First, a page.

Mercedes-AMG’s new hybrids can recharge their batteries by drifting

Mercedes-AMG recently confirmed that they are moving to electric power – in both hybrid and fully-electric guises. But aside from some of the key facts, the company has kept most of its operational features under wraps.

As is usual these days, Mercedes-AMG will be revealing these in a slow-drip manner to build up hype for its new car – and we’ve already just got a taste of what’s to come in the near future, thanks to a new “Inside AMG” video on the company’s own YouTube channel.

We’ve all heard of regenerative braking, which recharges the batteries every time you brake on an electrified vehicle. But AMG being AMG, they’ve of course gone one up from the conventional and built a new charging solution that refills the batteries while drifting. As Felix, the video host rightly says, “that’s the most AMG thing I’ve ever heard”.

“One Easter egg out of the software development: when drifting, you can also recuperate,” said Mercedes-AMG hybrid strategy developer, Jochen Schmitz. “We use the electric system to slow down or take the load out of the ICE, putting it into the battery. And then, when the slippery condition is over, the ICE is already at full load, and you can accelerate much faster.”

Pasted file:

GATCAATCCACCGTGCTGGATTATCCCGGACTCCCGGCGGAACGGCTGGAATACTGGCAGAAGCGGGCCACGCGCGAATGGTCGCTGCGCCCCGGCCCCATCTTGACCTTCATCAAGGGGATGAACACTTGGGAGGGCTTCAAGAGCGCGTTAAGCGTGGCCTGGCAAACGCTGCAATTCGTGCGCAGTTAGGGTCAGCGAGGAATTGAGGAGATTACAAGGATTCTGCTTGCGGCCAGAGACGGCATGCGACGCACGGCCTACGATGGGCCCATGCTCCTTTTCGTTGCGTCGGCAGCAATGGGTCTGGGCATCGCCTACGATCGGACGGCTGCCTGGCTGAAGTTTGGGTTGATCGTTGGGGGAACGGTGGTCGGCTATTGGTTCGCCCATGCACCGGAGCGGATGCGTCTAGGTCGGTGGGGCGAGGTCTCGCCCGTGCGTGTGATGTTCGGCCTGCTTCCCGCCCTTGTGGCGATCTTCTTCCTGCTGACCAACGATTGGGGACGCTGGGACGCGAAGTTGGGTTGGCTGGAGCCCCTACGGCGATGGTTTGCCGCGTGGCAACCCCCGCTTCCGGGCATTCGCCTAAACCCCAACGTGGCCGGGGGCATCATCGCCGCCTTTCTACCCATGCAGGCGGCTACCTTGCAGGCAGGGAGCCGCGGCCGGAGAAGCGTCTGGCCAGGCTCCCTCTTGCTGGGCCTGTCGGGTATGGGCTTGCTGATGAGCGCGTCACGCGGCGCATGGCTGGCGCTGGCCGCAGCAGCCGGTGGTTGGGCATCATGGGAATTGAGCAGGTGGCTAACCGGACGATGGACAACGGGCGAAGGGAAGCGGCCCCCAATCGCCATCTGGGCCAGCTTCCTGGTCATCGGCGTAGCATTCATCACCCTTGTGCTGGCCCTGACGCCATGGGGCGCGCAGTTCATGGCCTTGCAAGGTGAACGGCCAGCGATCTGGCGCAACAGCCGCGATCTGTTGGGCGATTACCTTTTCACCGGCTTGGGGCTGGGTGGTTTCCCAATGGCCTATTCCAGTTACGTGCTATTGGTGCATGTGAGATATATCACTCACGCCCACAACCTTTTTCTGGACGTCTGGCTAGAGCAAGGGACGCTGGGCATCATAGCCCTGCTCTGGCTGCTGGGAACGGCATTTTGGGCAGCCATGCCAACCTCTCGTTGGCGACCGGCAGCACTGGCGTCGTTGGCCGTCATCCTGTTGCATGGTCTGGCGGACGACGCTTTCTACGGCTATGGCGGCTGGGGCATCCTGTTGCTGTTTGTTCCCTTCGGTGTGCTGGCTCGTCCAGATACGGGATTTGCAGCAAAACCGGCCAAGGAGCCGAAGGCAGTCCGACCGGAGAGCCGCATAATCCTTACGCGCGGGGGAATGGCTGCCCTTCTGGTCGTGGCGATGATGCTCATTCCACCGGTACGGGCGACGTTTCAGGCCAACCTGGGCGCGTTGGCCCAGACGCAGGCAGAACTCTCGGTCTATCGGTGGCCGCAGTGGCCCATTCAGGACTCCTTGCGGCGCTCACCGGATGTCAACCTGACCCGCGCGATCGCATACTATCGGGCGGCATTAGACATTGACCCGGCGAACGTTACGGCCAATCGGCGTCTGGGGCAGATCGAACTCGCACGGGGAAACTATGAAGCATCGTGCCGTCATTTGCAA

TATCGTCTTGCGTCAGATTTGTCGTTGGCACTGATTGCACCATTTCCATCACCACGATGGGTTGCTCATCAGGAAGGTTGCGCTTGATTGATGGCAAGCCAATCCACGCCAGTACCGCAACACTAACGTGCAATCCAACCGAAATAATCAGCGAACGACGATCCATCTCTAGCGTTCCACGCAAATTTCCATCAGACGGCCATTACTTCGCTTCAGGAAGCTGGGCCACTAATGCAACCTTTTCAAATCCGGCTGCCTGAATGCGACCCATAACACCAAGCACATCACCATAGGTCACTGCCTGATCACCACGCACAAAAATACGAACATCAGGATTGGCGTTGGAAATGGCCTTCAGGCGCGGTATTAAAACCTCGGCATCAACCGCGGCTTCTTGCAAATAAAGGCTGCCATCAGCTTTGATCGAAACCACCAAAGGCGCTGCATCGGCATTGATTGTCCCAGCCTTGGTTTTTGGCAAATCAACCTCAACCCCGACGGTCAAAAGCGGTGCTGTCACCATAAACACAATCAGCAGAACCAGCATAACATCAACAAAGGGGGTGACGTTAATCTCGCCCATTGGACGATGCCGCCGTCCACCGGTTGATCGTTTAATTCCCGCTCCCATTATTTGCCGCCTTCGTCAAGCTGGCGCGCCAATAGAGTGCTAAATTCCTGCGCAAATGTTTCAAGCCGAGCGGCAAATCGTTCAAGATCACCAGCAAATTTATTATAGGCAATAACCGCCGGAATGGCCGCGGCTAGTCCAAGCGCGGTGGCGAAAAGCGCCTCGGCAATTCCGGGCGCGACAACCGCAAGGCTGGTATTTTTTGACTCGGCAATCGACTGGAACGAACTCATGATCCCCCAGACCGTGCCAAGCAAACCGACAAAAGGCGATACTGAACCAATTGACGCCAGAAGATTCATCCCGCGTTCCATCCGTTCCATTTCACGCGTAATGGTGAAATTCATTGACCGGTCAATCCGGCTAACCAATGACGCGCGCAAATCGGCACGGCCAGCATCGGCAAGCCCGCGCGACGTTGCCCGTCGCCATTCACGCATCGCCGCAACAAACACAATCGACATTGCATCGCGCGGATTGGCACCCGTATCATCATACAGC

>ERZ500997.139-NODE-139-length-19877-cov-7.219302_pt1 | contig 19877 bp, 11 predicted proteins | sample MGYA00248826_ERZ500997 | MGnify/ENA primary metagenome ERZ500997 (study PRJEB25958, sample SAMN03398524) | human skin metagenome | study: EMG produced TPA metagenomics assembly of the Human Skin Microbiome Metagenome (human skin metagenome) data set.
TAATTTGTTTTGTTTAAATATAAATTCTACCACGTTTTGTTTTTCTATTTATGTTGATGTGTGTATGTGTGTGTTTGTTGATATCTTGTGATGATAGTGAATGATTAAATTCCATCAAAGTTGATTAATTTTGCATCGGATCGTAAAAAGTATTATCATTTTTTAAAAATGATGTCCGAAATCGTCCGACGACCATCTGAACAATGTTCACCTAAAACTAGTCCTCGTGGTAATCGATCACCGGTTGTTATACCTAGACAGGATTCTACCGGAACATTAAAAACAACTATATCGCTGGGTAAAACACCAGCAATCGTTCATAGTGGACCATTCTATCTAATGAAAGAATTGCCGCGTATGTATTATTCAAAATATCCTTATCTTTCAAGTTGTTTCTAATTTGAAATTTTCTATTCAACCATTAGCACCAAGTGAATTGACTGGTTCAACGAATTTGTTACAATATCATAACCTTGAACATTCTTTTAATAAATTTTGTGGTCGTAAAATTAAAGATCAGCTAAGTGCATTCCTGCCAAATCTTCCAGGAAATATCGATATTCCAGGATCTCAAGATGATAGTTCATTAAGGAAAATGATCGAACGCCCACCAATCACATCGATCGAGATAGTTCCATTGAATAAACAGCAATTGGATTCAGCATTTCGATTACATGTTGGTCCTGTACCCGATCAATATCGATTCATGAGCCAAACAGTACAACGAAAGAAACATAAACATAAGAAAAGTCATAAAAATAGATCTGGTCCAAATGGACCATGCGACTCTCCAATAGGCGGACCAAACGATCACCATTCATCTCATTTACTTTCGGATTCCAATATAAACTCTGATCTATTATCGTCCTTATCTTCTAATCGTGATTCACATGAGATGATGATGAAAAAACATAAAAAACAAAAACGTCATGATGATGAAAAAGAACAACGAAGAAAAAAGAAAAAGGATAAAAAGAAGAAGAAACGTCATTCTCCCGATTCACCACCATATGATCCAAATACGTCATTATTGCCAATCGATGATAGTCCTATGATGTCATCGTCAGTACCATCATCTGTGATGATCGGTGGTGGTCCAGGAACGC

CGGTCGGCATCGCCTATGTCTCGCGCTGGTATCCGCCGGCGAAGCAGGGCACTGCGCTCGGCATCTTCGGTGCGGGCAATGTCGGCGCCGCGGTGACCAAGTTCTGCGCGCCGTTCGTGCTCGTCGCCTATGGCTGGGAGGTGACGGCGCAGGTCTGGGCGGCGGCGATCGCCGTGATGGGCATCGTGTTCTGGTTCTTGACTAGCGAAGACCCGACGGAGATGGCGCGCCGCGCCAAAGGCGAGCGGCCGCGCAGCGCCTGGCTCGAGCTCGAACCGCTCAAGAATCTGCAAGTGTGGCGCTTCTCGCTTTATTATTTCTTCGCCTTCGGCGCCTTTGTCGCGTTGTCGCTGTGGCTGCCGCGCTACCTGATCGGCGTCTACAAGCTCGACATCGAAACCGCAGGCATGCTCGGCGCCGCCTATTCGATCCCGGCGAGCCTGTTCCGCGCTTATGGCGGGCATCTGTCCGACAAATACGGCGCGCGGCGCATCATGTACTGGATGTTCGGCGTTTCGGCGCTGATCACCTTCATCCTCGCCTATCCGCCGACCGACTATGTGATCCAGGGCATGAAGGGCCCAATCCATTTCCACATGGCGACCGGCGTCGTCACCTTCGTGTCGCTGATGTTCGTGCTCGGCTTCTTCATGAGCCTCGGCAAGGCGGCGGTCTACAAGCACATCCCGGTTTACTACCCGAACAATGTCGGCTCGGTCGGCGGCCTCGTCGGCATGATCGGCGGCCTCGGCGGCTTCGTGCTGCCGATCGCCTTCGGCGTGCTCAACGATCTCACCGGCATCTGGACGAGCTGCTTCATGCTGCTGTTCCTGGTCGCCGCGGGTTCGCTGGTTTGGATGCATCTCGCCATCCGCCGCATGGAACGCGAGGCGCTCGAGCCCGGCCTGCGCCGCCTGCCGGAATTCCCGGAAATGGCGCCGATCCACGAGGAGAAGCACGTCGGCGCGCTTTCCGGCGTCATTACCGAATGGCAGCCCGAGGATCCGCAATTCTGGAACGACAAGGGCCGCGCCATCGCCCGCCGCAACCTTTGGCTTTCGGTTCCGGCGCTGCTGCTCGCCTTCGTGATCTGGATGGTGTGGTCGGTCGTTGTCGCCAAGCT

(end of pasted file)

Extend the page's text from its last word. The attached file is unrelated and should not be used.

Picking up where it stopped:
Now, the company didn’t go into too much detail on how this whole drifting-charging system works, but if we had to guess, it’ll be tied into the slip-limiting traction control system, like the central yellow dial seen on the Mercedes-AMG GT R.

Essentially, instead of cutting engine power to maintain the ideal slip angle, the traction control system now leaves the ICE at full bore, while regulating the power at the wheel via the electric motors, which recharges the batteries à la regenerative. Or at least that’s how we think it works.

Aside from this little tidbit, the video is also jam-packed full of interesting information about the hybrid technologies on the upcoming Mercedes-AMG cars, such as the different driving modes and how the P3 hybrid system can alter the strength of the regenerative braking.

If you’re like us and would nerd out over the smallest details, be sure to check out the video in full above. The drifting bit is at 12:17.


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